Press Release
March 9, 2011


Senator Edgardo J. Angara urged the administration to take decisive actions now on food security as international food and oil prices continue to rise to precariously high levels.

"We have yet to see the current administration craft a coherent plan that will ensure the sufficiency of our food supply and the stability of food prices," Angara said in a privilege speech on Wednesday.

Agriculture has fallen to systematic neglect globally since the height of the Green Revolution some 50 years ago. The world is now feeling the consequences of underinvestment in agriculture: lower productivity and tighter food supply.

"We badly need a new Green Revolution that is more efficient and more ecologically sound," stressed Angara. This would only be realized if the government significantly increases investment in agricultural research, development and technology transfer over the long term.

He noted that our farmers lack the most basic of agricultural infrastructure, such as irrigation systems and post-harvest networks.

The combined budget of agriculture and agrarian reform for 2011 is only P66 billion. In contrast, the United Nations' Food and Agriculture Organization said that the developing world needs to allot $200 billion per year to agriculture to double food production in 40 years.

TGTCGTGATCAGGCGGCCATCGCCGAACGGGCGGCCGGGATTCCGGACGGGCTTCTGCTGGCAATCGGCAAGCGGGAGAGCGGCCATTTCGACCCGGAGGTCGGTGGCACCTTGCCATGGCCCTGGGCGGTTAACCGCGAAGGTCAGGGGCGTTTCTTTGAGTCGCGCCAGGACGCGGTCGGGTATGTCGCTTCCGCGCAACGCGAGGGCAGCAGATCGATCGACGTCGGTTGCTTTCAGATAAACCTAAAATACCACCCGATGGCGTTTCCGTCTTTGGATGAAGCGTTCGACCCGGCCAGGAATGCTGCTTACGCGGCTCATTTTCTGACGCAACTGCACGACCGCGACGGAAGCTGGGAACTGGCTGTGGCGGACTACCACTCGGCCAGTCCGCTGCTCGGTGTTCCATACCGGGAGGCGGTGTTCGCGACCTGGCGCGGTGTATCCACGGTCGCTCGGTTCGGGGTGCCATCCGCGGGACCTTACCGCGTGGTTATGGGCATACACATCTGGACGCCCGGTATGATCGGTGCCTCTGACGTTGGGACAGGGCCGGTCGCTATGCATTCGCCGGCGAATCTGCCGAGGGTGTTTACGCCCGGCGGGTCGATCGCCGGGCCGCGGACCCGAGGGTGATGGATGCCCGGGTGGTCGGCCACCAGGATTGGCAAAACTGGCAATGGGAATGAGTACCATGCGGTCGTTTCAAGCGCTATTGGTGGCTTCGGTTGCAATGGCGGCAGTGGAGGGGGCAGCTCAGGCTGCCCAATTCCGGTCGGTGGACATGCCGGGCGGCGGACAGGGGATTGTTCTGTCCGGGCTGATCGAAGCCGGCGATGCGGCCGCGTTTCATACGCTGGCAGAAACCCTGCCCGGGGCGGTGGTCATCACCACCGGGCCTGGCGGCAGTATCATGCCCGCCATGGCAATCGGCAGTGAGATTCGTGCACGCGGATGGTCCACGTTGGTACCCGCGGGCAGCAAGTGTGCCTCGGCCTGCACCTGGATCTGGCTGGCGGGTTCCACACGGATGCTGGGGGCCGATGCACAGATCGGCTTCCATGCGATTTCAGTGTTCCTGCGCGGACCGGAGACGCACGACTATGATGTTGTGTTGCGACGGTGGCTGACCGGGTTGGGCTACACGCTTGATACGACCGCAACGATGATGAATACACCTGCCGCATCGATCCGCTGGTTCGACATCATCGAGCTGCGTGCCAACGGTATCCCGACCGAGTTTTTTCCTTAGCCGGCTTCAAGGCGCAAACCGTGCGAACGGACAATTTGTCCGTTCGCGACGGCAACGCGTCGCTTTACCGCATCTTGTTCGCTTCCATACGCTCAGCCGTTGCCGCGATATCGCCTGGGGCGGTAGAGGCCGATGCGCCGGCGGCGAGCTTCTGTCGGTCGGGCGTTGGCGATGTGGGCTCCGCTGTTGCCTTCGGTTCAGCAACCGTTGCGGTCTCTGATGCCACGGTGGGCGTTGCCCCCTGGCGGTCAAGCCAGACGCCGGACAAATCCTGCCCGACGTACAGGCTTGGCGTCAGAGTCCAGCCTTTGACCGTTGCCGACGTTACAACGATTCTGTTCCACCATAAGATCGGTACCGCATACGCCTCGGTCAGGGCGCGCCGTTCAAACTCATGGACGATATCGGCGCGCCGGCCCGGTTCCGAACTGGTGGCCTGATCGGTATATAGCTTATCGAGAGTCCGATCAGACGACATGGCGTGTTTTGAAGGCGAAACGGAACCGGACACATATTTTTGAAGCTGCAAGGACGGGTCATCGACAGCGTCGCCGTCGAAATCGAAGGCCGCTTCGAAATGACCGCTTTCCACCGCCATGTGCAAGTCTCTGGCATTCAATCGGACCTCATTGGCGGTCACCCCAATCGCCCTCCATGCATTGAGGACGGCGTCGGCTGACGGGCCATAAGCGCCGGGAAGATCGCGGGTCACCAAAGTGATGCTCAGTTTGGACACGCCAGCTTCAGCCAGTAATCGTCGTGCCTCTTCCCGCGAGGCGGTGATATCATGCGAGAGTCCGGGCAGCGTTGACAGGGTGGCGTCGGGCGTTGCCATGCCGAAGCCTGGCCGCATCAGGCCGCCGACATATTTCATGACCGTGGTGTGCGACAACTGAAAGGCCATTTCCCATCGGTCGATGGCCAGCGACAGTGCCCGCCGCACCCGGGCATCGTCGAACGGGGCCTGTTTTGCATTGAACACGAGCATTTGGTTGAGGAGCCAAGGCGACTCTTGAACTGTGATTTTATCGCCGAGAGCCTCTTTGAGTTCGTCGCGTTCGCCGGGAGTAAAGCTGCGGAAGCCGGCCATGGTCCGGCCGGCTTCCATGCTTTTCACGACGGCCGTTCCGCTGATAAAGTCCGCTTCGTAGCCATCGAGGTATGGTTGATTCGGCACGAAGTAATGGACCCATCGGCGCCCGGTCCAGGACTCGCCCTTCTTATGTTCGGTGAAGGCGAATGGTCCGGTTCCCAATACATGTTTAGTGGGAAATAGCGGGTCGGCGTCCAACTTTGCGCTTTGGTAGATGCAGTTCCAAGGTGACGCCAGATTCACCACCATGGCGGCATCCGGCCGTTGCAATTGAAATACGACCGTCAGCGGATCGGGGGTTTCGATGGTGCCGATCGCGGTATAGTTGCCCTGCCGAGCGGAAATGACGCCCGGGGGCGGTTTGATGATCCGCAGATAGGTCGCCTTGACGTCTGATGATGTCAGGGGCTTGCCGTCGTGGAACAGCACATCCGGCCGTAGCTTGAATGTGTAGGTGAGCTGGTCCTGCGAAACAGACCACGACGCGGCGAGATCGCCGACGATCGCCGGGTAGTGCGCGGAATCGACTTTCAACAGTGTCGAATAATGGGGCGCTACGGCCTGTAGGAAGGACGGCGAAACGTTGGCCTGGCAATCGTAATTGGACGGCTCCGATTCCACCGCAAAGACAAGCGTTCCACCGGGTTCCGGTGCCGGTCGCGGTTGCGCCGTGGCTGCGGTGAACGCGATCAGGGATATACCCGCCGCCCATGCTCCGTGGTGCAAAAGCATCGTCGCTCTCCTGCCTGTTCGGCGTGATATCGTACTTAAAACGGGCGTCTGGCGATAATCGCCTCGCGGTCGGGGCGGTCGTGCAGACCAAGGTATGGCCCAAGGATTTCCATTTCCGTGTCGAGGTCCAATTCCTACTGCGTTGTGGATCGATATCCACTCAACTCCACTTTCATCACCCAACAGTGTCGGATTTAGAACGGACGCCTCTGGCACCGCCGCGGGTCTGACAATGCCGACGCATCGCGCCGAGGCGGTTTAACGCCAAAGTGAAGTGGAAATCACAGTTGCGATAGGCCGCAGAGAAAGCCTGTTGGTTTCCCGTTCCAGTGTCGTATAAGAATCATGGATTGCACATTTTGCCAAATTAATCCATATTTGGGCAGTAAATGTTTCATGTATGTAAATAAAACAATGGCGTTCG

Angara said that agricultural investment must not only be increased, but must also be channeled into R&D. Technological innovations, such as remote sensing, satellite imagery and highly efficient farming and breeding practices, will dramatically increase agricultural productivity.

At the same time, agricultural R&D will boost our resilience to the impacts of climate change. Agriculture is both a cause and victim of climate change. It accounts for approximately 14 percent of global greenhouse gas emissions but is also one of the sectors most devastated by extreme weather events.

"The agriculture sector demands renewed attention. Neglecting it further will only heighten our food insecurity. The administration must make food sufficiency its priority," said Angara.

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